Anyone been there? Have suggestions?

    1. Everyone is different*

      If you are thinking of a second ceiling why not get up there and break through a section to see what is there. I would look for a contractor that hopefully has done this work. You’ll probably need them as you will need both someone to insulate and someone to put up the new ceiling. And that will need to be coordinated.

      1. fhqwhgads*

        Part of the goal of the second ceiling approach is avoiding disturbing the existing drywall at all. I know it’s less of a big deal to punch an exploratory hole, but the heights are a PITA, and the dust is a PITA. If we need to clear out stuff/tarp over stuff to protect it anyway, might as well just decide to rip it off.

    2. MissB*

      Not a contractor, but we had an odd unfinished space on our second floor. Kind of an attic, but a second level attic room.

      Since it already had a floor and a window, we really only needed to insulate and drywall (and wire, and frame in some closets).

      Since the structure was built in the 1920s, the existing framing for the ceiling would not have provided us with the appropriate r-value. The easiest solution was to sister up the framing with a deeper board to provide the correct r-value.

      You could see if you could get the right r-value using spray foam insulation or solid panels. Those may be more expensive options but additional lumber may be just as expensive. A GC could tell you.

      1. fhqwhgads*

        Yeah that’s the other option I’m considering. If it’s only 4″ or 6″ up there, then sistering for depth would be needed. But for other logistical reasons, I can’t lose more than 4 additional inches of height in the room. If there’s already R13 and we add R15 over it (second ceiling approach) we’d be close enough to R30 that I’m ok with that. I’d need 7″ of space – for 6″ of closed cell spray foam to hit R30. I’d need 11″ for 10″ of fiberglass, which is only doable if the space up there is already at least 6″. Need 9″ for 8″ of mineral wool.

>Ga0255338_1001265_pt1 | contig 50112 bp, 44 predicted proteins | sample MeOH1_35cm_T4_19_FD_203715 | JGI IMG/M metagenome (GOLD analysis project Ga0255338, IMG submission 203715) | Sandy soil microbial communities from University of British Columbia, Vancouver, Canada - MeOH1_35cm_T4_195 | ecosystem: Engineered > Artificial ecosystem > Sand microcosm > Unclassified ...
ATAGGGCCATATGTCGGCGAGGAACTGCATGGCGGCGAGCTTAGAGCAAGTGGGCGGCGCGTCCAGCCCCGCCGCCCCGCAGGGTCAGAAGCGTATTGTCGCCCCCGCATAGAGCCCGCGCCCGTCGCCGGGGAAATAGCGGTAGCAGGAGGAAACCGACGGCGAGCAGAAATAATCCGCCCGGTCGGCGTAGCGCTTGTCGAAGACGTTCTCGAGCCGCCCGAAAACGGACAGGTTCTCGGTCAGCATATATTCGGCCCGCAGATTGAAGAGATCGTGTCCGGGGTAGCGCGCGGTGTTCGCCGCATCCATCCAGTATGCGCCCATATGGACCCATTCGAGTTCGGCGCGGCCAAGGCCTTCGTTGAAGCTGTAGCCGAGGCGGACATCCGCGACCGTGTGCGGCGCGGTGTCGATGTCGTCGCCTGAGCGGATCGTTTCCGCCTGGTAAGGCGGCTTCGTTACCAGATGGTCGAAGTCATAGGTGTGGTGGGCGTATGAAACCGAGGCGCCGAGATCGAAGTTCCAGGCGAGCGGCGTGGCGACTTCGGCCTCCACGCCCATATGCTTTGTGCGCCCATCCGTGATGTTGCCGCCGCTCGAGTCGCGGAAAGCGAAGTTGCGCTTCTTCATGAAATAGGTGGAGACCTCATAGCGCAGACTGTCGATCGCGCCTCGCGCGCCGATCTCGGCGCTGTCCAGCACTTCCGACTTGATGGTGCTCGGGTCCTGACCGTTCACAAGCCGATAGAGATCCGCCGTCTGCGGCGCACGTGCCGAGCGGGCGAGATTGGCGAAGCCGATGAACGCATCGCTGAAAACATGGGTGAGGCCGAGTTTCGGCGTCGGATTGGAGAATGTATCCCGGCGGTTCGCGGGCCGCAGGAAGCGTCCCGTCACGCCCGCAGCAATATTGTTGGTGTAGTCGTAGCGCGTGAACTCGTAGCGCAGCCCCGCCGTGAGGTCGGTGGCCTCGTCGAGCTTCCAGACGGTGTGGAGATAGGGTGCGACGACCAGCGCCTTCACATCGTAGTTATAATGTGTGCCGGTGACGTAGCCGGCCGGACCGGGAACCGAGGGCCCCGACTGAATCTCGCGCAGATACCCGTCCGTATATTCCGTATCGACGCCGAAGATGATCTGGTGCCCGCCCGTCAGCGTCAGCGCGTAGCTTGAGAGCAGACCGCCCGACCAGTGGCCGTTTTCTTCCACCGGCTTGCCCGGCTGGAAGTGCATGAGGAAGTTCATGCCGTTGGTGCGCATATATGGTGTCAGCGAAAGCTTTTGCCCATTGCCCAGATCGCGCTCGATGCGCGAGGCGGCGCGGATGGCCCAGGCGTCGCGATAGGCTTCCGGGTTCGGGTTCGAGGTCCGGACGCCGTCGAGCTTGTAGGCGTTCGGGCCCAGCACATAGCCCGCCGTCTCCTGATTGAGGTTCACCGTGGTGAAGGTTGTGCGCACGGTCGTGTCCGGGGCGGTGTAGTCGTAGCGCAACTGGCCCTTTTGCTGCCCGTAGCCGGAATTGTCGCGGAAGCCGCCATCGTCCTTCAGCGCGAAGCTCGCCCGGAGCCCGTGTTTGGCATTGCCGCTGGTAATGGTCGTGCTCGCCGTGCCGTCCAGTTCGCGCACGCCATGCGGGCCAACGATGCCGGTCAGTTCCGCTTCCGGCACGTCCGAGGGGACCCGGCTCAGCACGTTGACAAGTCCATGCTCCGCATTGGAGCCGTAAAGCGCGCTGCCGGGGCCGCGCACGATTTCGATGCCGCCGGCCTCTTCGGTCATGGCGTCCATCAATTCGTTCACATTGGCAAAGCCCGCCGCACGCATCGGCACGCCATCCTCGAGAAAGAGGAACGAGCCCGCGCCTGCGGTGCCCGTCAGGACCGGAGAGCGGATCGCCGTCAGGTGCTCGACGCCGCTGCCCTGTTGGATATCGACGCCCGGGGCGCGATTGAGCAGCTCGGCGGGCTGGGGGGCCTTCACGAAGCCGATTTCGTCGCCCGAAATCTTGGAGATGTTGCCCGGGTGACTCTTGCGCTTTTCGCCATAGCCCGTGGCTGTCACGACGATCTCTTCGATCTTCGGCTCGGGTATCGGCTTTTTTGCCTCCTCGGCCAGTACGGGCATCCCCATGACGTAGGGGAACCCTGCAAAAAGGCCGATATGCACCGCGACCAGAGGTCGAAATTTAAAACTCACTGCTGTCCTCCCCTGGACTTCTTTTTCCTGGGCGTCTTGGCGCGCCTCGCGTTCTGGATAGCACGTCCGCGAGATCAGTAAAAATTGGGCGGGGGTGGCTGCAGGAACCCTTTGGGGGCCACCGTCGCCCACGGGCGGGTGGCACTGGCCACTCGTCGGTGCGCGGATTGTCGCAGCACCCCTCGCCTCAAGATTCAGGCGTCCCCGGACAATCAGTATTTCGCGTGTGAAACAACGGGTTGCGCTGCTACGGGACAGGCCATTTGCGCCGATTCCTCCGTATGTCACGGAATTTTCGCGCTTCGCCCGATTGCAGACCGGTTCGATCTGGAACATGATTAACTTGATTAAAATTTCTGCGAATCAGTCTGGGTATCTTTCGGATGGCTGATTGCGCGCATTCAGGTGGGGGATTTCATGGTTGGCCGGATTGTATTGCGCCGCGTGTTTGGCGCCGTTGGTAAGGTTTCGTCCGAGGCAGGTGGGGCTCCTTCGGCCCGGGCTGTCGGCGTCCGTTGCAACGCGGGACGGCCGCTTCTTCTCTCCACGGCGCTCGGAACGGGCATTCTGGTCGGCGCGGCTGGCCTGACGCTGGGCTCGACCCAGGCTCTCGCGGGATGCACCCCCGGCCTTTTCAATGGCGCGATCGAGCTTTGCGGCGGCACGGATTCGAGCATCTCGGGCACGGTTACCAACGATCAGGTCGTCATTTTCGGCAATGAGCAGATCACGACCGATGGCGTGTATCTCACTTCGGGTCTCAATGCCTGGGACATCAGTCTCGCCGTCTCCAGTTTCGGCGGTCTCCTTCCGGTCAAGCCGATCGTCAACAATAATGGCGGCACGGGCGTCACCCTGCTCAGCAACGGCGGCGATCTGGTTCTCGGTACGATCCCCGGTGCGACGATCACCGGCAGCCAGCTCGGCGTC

Or potentially the whole thing is prohibitively expensive to do at all in the sense of not offsetting any energy savings…although would be more comfortable. Ugh. I can’t turn off my brain.

  50. Busy Middle Manager*

    So a while ago I asked here and elsewhere, what are sites like reddit but are not reddit. The bot and paid account issue over there is completely out of control (same niche political opinion sprayed across hobby and city subs since last week, hundreds of upvotes in seconds on a mediocre comment on any given low traffic sub, no way they are real upvotes, etc.)

    last time I asked this, Discord was recommend. I just made an account….it looks like a chat room for your friends? That’s not what I am looking for. I want to be able to search “expats in London” or “golden retriever puppy owners” and discuss with people I do not know but share a niche interest. Please don’t tell me Reddit was the only site of this kind

    Is there some part of discord I am missing? Or is there another site with a similar name? Thanks for any ideas

    1. miel*

      Sometimes niche Facebook groups can be good forums for discussing niche topics. Of course, it’s a higher commitment because you have to find the group, join it, and then ask your question.

    2. Annie*